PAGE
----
Life In Slow Motion
I love super slow-motion. The video above uses it to show nature’s fastest tongue and fastest punch, and also the physics of a bursting water balloon. The range of speeds found in animals and even plants (what grows faster, your toenails or a cactus?) reminds me of the light spectrum: With the naked eye, you can’t see what’s happening at either extreme end of it.
Notebook friend John Krug inspired me to think about this topic by sending me a link to a brighten-your-day video (below, in orange type) that was posted by a website enticingly named Visual News: The Cure for Eyeball Boredom. The video is of a creative, slow-motion Japanese dance group made up of young men in business suits. Their performance is meant to be an inspirational statement in response to their country’s earthquake and tsunami. You’ll enjoy watching it, I think. And though the accompanying song on the video is only a pop tune, it is a catchy one. Here is the link to click on:
History note: Slow motion film projection was invented more than a century ago by August Musger, an Austrian priest and physicist. Sadly for Musger, he didn’t pay all the patent fees for his 1904 invention, so a company swooped in and stole the idea. Two modern companies, ABC and Sony, are credited with inventing super slow motion, which debuted on ABC’s broadcast of the 1984 Los Angeles Summer Olympics.
Electricity from Play Dough?
I’m not going all video on you, but this four-minute TED talk will show you a remarkable property of Play Dough—and when was the last time you learned science through a piece of dough? Don’t answer, just click:
CSI: New Jersey
The following animal mystery was sent in by Pamelia’s brother, Scott, who lives in New Jersey. He’s eager for any of you CSI nature investigators to offer a solution:
“One morning this winter we noticed two large areas of smashed down snow in the
back yard. They were circles about 4 feet in diameter, as if something large
had bedded down there. We thought maybe a deer had decided it was good place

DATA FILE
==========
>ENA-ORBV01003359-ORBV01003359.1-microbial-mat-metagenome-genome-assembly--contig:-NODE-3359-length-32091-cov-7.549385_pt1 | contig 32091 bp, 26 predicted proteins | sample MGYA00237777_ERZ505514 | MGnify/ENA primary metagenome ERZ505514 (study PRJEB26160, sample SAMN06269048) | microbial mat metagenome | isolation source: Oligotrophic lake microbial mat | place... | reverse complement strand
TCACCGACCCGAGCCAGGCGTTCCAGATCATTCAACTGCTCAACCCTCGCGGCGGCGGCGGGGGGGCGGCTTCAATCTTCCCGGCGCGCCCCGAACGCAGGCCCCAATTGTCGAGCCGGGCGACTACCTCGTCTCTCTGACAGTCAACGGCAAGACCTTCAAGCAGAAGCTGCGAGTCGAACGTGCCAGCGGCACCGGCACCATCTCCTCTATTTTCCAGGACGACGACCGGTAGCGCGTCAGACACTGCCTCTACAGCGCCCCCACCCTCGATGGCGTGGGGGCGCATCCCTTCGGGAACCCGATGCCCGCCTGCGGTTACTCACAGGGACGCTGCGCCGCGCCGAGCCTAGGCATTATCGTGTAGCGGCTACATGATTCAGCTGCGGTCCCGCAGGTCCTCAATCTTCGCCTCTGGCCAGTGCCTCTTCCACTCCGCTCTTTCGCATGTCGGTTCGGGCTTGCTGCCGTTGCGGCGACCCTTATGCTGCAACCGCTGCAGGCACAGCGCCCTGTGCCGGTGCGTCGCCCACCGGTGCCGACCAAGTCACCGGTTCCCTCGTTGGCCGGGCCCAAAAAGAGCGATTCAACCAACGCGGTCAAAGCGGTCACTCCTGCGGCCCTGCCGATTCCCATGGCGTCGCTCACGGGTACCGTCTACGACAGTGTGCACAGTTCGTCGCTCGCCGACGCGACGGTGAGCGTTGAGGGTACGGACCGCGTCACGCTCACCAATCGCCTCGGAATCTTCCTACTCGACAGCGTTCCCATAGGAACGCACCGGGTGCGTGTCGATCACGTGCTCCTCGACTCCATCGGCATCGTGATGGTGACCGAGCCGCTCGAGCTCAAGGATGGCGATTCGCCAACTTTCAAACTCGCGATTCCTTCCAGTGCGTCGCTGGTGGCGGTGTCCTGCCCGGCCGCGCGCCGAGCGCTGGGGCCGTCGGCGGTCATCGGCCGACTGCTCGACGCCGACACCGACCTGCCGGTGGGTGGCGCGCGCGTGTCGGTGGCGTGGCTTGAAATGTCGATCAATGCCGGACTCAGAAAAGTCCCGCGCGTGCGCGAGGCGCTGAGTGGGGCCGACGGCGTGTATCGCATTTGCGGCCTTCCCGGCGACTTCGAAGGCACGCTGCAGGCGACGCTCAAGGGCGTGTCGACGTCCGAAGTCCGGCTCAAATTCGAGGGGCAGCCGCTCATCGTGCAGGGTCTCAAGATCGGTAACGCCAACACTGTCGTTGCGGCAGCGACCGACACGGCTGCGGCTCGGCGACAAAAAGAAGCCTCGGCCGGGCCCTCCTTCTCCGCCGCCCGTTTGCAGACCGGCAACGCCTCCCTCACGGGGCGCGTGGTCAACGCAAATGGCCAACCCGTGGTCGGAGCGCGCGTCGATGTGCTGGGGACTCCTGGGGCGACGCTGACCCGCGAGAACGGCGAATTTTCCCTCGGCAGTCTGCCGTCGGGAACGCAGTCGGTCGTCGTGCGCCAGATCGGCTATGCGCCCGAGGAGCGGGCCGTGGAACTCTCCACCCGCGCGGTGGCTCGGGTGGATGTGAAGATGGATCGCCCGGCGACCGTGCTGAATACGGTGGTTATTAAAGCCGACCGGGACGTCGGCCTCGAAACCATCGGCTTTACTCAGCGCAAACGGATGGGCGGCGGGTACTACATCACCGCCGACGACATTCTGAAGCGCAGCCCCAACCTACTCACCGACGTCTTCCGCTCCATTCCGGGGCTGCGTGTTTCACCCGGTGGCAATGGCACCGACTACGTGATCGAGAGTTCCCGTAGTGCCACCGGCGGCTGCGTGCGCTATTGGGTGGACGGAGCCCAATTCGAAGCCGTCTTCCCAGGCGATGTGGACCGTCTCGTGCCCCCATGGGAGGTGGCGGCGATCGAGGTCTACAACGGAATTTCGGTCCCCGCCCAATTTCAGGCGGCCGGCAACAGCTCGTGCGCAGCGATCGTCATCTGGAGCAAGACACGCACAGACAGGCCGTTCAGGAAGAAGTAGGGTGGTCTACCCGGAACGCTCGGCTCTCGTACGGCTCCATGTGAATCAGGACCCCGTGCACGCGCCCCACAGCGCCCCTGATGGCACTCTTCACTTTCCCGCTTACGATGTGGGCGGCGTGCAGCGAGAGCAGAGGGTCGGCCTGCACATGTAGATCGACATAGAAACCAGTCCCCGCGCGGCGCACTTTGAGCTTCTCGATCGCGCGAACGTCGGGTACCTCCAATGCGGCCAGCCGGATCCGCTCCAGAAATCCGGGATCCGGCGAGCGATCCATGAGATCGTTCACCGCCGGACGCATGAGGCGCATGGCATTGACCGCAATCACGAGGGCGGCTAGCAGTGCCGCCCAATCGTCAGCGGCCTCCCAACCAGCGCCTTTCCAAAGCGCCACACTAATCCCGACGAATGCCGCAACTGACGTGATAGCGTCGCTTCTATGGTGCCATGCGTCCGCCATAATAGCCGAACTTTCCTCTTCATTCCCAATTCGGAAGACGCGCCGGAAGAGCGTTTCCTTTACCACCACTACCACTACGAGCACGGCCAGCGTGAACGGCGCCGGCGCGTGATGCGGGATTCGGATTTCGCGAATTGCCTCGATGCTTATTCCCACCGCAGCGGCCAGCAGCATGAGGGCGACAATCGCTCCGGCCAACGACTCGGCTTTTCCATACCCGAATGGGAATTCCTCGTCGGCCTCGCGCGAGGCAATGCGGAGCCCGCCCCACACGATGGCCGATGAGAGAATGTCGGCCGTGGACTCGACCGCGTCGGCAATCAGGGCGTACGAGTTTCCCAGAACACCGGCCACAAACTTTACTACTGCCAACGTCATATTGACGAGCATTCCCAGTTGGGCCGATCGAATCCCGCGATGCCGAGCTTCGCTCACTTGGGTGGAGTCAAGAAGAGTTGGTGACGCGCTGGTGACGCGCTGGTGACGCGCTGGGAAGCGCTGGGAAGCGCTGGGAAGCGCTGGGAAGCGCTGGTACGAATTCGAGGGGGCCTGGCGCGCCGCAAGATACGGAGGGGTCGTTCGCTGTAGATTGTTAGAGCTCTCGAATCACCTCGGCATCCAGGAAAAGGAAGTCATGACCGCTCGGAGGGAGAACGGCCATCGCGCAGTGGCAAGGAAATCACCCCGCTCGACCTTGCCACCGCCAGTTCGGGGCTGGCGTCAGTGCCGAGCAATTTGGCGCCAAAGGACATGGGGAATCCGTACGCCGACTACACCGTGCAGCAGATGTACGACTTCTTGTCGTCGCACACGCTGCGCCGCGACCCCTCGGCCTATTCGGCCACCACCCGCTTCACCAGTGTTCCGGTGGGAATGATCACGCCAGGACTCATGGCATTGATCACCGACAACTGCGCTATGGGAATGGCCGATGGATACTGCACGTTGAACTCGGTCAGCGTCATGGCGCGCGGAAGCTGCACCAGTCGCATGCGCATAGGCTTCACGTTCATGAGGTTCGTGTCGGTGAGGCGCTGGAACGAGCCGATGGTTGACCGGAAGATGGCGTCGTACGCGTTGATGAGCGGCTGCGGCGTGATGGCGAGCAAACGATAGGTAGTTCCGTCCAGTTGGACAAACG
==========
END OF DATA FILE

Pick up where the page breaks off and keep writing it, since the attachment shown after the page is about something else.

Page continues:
to spend the night. But we didn’t see tracks leading to or from the area at
all. There was about 20 feet of clear, untouched snow between the areas and the
edge of the woods. Sometimes a mystery is a mystery, so we forgot about them as
more snows fell.
“Eventually, when the snow melted we discovered parts of a skeleton of what I
believe was a raccoon. It was mostly intact (not scattered), so I don’t think
it was the victim of violence or a late night snack for whatever eats raccoons
on cold winter nights in NJ. At the same time, it seemed like a strange place
for an animal to go to die since it was in the wide open.”
Any ideas on who or what caused the big packed-down snow circles?
Answers to Last Puzzlers:
1) Alligators live in the wild only in the U.S. and China
2) Word Jumbles:
a) nuthatch (chathunt)
b) locust (scluto)
c) wolverine (viewnoler)
d) chestnut (schteunt)
1) What is the world’s fastest two-legged animal (top speed: 40 mph)?
2) Match these animals to the speed at which they travel
a) three-toed sloth 1) 8 mph
b) giant tortoise 2) .03 mph
c) slug 3) .13 mph
d) starfish 4) .15 mph
Samuel Cate Prescott, the New Hampshire-born MIT professor who made canned goods (among other products) safe to eat and helped create the field of food science, would have been 139 years old on Tuesday. Prescott worked with canned clams and lobster in developing higher-temperature processing, and launched the scientific journal Food Research.
Philip Gosse, the self-taught English naturalist who invented the home aquarium, would have been 201 on Wednesday. Though he long has been lampooned for a preposterous book he wrote trying to explain that the hundreds of millions of years of geological history of the Earth were an illusion (a hypothesis he linked to an explanation of why Adam in the Bible had a navel even though he wasn’t born from a mother), he was a marine biologist and entomologist of some seriousness who collected samples in places from Newfoundland to Jamaica. (I say “some” seriousness; he was also fascinated by the genitalia of butterflies.) Gosse developed a formula for making artificial seawater and wrote a book on how to construct and maintain aquariums, which led to a popular boom in keeping and studying small ocean creatures.
Anthony Fokker—no, not the movie character played by Ben Stiller; that was Gaylord Focker—the Dutch airplane developer whose aircraft were made famous by the Germans (including the Red Baron) in World War I, would have been 121 on Wednesday. Unfortunately, Fokker also invented the device that allowed machine guns to shoot through a spinning propeller without hitting it.
I should add that 102 years ago today, Robert Peary and Matthew Hensen became the first people ever to reach the North Pole. And Peary was, for a good portion of his life, a Mainer—a graduate of Portland High and Bowdoin College. Bowdoin now has an Arctic Museum and Study Center named for him.